Monocrop farming is bad for two main reasons: First and foremost, it’s unhealthy for the soil. It doesn’t allow the soil any time to recover and offers no variation in nutrients – meaning that fertile farming soil dries out and essentially dies. And when your soil goes bad, your crops die, and when there’s no crops to hold down the soil, you get the Dust Bowl of the 1930’s. And nobody wants another Dust Bowl.
The second reason is most easily explained by the old adage, “Never put all of your eggs in one basket.” If a particular type of parasite or disease breaks out and all of your crops are the same, you are vulnerable to losing all of your produce in a single fell blow, with nothing to fall back on. Think of Ireland’s Great Potato Famine…
Conversely, crop rotation farming diversifies the soil nutrients, making a rich and highly fertile blend. This makes it easy to grow plants, which prevents soil erosion, and makes produce grow plentifully. It’s a win-win-win situation – the environment is happy, you’re happy, and your crops are happy (until they’re eaten, that is). It also helps reduce problems with soil dwelling insects and soil borne diseases.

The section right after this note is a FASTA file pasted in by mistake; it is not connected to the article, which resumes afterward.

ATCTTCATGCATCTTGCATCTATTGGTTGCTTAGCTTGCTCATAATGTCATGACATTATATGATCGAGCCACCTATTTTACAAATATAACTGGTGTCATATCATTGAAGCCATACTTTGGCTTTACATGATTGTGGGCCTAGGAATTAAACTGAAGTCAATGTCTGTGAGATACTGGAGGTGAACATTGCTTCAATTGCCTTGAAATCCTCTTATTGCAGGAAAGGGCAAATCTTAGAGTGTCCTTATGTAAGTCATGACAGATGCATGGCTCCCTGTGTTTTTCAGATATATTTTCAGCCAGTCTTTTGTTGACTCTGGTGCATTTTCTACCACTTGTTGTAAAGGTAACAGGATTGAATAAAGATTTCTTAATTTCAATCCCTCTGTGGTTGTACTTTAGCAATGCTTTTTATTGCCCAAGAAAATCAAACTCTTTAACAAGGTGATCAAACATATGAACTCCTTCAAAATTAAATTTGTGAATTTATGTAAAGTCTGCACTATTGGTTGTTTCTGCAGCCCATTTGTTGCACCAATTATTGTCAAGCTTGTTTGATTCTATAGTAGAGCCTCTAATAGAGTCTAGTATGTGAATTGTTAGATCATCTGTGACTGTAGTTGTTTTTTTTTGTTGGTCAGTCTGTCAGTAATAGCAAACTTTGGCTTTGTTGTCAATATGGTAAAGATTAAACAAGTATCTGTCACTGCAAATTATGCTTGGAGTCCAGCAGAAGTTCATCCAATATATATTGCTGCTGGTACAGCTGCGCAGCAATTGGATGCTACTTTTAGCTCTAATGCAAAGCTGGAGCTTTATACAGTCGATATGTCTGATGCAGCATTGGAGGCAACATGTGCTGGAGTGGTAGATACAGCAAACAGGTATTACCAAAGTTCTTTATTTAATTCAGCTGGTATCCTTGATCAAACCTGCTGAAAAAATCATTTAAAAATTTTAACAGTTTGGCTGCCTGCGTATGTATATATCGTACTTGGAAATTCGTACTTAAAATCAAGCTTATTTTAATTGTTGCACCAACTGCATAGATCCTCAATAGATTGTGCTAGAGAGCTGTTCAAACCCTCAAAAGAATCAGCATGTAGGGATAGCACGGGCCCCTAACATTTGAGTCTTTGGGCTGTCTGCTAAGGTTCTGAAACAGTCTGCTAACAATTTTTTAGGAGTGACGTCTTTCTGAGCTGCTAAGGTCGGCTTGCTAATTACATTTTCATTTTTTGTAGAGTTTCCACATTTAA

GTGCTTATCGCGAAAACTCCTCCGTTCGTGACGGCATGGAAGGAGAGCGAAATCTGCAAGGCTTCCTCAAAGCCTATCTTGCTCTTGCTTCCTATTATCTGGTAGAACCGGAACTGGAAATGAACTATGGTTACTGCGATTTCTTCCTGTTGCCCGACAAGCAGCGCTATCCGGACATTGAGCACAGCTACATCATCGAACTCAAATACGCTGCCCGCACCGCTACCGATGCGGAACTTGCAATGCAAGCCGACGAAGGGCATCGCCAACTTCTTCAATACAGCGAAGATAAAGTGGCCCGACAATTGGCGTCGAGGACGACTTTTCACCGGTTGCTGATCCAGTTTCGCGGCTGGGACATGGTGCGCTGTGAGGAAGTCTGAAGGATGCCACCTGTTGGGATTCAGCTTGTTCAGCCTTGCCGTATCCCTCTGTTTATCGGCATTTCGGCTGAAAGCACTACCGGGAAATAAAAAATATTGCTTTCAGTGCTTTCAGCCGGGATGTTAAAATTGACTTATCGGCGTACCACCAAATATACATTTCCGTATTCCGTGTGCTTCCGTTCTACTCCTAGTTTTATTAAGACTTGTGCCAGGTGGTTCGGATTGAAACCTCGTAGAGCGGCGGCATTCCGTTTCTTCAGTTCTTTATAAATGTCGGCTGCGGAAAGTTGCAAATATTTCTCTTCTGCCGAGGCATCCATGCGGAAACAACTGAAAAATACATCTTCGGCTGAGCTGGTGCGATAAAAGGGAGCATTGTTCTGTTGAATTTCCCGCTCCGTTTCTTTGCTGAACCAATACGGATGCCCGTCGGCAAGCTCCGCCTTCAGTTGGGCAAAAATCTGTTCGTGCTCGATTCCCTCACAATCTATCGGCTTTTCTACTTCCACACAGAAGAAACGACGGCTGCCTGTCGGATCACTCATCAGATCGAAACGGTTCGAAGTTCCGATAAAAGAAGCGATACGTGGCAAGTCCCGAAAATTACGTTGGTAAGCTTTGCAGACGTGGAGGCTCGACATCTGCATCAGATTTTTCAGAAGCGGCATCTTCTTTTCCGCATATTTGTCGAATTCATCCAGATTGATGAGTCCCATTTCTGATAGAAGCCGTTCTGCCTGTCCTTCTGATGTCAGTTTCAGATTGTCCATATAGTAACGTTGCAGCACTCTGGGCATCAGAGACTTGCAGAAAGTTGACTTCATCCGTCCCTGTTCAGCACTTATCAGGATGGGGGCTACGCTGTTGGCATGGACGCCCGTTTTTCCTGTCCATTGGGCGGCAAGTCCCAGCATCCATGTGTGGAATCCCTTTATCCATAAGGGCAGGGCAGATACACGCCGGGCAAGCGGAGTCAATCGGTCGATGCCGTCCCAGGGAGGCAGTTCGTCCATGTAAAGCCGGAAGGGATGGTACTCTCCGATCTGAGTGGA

The How To
You don’t need a degree in agricultural sciences to perfect the art of rotation crop farming – you just need to put in a little extra work (which pays off big in the end). You don’t even need that big of a garden, either. Size matters little when it comes to rotation crop farming – whether you have tens of acres of land you want to utilize solely for agriculture, you’re garden is just a small corner of your backyard, or even if you just have a handful of ceramic pots – rotation crop farming works on all scales.
It is best to have separate beds for separate families of produce, but you don’t need to. You can just divide one bed into several crop areas and rotate them thusly. The only downside to this is that, if you do get a soil borne disease or parasite, it will spread much more easily from crop to crop.
Familiarize yourself with the different families of produce. This is how you will group your rotation batches. Here is a general list of families to plant by:
- Nightshades (Solanaceous): Tomatillos, tomatoes, eggplants, okra, peppers, potatoes